Eric Hall, 304 Waite St, Eugene, stated that this is the biggest decision that Eugene has yet made, as it affects the future of the city and county. He said he is concerned about racial bigotry, the people that would wantonly treat citizens unfairly and unequally. He said he has watched the people of Hyundai struggle with the hostility of a loving community. He said that Hyundai tries to do the right things for its employees. He added the 800 new jobs created have indirectly allowed new libraries, schools and wetland banks to be created. He asked why Hyundai is being held to standards that no other companies have been. He commented on the assessment work that the City of Eugene had done in interpreting the existing rules, policies and procedures regarding wetlands. He added that the City of Eugene has some of the finest technical staff and they have worked diligently on this process. He noted that the role of the City of Eugene’s staff is to interpret and implement the laws, not to solve the problems created by them. He said the elected officials are supposed to weigh the matters and find solutions to the problems. He urged the elected officials to direct staff to take a creative look at problem solving.

Nick Urhausen, 2858 Warren St., Eugene, he wanted the City to reach a reasonable compromise for mutual benefit, to work with Hyundai so the community can come together with environmental and economic interests.

Emily Fox, 455 E. 31st, Eugene, urged the elected officials to keep the Hyundai and speedway site protected. She stated the Eugene Planning Department in 1995 said the Hyundai site has seasonal wetlands that provide critical habitat for amphibian species and species adaptable to seasonably wet areas. She sang a song about frogs.

Lisa Marie Di Vincent, 2955 McKenrich, Eugene, said that Hyundai told the building officials that building phase three was not essential to phase one or two. She said from the start, Hyundai understood the conditions under which they were allowed to build in Eugene. She added instead of respecting the original contract, Hyundai thinks they deserve special treatment. She encouraged the elected officials to designate the HG speedway and other sites as recommended by the planning commissions.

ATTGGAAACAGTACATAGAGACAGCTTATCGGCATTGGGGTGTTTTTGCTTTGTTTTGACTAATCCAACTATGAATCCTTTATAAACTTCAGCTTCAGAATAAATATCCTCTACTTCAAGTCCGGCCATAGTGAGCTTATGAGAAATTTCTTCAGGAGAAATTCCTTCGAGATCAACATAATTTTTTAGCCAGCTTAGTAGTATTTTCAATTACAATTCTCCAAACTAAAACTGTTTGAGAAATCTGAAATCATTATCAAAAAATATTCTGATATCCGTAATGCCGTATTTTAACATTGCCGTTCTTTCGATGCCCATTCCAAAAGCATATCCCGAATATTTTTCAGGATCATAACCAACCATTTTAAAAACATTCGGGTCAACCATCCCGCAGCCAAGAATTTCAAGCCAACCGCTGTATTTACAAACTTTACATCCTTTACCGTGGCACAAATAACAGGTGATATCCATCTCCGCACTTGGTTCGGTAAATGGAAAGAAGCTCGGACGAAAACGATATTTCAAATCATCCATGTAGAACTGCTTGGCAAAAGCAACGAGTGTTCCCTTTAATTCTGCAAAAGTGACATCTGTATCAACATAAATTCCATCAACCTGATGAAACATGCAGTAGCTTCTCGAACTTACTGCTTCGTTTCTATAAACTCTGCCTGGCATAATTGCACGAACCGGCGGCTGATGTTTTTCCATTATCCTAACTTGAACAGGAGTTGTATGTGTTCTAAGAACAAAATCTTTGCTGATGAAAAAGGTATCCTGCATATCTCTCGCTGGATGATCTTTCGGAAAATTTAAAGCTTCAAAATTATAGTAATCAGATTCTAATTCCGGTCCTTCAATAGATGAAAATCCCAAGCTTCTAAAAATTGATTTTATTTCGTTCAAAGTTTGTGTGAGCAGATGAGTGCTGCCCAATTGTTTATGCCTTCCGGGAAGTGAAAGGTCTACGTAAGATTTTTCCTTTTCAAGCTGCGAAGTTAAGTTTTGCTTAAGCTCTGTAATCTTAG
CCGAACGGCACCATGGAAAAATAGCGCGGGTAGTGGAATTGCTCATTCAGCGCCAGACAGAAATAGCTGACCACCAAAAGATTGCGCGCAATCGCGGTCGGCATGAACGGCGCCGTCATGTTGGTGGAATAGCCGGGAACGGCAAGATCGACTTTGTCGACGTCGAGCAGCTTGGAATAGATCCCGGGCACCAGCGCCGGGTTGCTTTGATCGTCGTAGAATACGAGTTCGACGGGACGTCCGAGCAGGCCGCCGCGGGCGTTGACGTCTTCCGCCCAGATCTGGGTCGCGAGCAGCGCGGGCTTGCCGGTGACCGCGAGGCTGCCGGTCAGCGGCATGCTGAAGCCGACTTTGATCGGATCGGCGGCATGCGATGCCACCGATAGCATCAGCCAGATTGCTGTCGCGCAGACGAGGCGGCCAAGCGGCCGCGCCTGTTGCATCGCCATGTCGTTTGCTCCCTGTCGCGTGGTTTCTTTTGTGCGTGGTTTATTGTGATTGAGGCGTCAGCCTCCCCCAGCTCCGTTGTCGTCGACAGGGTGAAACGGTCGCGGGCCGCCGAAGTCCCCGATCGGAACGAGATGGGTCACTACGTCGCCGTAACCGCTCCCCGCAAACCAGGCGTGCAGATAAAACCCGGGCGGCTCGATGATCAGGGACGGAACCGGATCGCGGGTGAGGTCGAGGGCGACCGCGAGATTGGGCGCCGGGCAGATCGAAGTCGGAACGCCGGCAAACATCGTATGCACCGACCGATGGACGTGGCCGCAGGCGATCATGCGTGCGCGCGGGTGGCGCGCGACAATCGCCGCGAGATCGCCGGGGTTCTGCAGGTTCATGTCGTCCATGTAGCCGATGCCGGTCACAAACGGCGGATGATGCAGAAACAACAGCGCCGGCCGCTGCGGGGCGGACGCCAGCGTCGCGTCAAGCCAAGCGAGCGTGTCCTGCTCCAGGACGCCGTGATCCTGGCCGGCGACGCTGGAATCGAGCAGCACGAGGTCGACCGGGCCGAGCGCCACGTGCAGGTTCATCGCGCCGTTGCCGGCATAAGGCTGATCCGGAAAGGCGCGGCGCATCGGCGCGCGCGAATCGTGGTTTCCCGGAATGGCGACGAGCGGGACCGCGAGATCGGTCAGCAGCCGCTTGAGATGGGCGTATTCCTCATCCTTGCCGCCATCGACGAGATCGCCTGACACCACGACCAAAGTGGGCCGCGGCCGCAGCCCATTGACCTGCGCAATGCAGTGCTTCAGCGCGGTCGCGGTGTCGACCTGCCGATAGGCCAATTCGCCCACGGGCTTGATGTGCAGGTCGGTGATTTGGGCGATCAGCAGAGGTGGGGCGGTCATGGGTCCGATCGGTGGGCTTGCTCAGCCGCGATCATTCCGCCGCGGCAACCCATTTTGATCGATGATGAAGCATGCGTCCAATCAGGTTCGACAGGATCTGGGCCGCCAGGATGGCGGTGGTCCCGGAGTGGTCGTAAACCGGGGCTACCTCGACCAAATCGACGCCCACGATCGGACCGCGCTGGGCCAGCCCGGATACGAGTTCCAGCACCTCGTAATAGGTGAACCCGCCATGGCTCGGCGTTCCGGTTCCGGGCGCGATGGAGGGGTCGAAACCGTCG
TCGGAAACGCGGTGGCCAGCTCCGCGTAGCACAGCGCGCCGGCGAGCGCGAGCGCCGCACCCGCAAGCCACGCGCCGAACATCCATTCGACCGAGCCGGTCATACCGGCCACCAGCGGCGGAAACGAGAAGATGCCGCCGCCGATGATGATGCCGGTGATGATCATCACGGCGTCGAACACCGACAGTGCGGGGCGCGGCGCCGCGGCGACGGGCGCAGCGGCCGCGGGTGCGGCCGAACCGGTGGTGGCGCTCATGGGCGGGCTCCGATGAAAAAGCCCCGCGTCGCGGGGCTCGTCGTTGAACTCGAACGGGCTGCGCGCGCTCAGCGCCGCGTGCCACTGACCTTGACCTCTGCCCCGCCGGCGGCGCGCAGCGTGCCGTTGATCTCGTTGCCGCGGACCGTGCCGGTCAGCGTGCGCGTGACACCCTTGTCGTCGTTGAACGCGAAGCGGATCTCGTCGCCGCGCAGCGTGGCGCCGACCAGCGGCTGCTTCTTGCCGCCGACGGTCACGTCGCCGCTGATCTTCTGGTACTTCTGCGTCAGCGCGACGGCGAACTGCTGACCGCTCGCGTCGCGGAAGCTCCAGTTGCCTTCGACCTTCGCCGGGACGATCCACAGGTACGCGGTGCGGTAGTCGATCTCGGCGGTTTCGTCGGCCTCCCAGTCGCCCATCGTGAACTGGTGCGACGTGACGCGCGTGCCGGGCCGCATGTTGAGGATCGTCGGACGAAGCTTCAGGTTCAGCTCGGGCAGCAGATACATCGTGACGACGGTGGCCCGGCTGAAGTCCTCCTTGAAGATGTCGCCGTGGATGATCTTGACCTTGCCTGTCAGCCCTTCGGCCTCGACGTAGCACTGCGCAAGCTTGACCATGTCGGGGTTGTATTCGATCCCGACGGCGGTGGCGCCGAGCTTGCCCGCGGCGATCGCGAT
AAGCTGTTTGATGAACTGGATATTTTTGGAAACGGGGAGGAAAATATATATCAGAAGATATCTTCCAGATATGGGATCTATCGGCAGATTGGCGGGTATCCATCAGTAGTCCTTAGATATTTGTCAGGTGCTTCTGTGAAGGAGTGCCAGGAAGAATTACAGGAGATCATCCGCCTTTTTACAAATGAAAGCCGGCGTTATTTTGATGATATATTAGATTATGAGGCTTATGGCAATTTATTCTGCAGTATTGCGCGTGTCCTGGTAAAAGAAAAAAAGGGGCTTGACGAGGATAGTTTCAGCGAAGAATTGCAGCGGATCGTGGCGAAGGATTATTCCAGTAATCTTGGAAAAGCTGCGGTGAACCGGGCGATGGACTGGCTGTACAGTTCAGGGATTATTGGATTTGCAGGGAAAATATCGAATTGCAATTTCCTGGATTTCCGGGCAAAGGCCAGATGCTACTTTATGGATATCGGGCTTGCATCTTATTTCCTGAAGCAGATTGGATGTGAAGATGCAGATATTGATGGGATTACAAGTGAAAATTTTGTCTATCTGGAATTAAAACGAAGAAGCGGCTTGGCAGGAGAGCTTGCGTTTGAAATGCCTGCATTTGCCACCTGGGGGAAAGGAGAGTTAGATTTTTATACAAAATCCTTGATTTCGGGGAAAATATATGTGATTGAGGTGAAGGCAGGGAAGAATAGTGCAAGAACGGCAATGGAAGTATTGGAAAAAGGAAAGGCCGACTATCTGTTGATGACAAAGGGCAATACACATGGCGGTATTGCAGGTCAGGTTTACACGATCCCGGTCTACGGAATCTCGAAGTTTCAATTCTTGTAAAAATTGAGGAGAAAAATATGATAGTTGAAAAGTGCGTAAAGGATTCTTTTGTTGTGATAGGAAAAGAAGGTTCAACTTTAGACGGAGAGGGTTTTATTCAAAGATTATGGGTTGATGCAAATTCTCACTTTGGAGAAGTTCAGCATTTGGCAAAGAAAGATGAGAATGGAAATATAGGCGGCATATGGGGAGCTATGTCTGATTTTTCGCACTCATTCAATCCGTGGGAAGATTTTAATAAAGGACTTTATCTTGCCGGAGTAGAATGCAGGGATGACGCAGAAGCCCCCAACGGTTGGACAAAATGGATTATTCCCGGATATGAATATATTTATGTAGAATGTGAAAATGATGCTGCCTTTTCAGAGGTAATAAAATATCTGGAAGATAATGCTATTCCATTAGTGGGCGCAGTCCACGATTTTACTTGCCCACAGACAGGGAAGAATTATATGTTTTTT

Michael O’Conner, 1830 Willowcreek Circle, stated he works for Hyundai and is proud of them. He said Hyundai trained him and they treat their employees right. He said that jobs are important and the compromises that have been put forth should be looked at.

Michael Garvin, 5550 Franklin, Eugene, stated that Hyundai has no real investment in Eugene and they don’t have a good record overseas. He said he wouldn’t be upset if they left the area.

Jennifer Gleason, 1031 W. 10th, Eugene, stated that she wants to see the elected officials apply the criteria to protect the wetlands.

Pam Brooks, 3920 Kinsrow, Eugene, said that Hyundai is a company that goes into a community and destroys the environment. She said Eugene wants to protect what is left of the environment of the area. She said the Willamette River is now one of the most polluted in the country. She said there shouldn’t be toxic waste going into the river. She asked the elected officials to listen to the people and pay attention.

Kathy Ging, 2878 Harris St., Eugene, said the pollution of the Willamette River is an albatross. She added that the Willamette River is now the tenth worst river in the country because of toxic wastes. She said by expanding another phase, the Willamette River will become worse because of Hyundai.